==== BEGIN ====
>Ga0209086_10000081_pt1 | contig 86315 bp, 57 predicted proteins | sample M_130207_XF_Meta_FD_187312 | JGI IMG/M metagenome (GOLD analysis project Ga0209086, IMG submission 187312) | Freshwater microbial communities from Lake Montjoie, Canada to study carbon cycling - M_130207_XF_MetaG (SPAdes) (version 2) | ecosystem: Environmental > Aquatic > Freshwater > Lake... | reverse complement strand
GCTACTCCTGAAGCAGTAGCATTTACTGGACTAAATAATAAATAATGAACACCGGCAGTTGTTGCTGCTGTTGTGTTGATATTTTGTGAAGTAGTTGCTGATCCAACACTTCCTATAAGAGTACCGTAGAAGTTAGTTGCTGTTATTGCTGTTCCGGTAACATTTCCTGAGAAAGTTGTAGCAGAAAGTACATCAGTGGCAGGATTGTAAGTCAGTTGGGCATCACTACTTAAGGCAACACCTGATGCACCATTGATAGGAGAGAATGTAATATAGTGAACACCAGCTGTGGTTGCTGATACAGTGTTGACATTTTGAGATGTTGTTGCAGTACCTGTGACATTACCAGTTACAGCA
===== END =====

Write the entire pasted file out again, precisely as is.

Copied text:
>Ga0209086_10000081_pt1 | contig 86315 bp, 57 predicted proteins | sample M_130207_XF_Meta_FD_187312 | JGI IMG/M metagenome (GOLD analysis project Ga0209086, IMG submission 187312) | Freshwater microbial communities from Lake Montjoie, Canada to study carbon cycling - M_130207_XF_MetaG (SPAdes) (version 2) | ecosystem: Environmental > Aquatic > Freshwater > Lake... | reverse complement strand
GCTACTCCTGAAGCAGTAGCATTTACTGGACTAAATAATAAATAATGAACACCGGCAGTTGTTGCTGCTGTTGTGTTGATATTTTGTGAAGTAGTTGCTGATCCAACACTTCCTATAAGAGTACCGTAGAAGTTAGTTGCTGTTATTGCTGTTCCGGTAACATTTCCTGAGAAAGTTGTAGCAGAAAGTACATCAGTGGCAGGATTGTAAGTCAGTTGGGCATCACTACTTAAGGCAACACCTGATGCACCATTGATAGGAGAGAATGTAATATAGTGAACACCAGCTGTGGTTGCTGATACAGTGTTGACATTTTGAGATGTTGTTGCAGTACCTGTGACATTACCAGTTACAGCA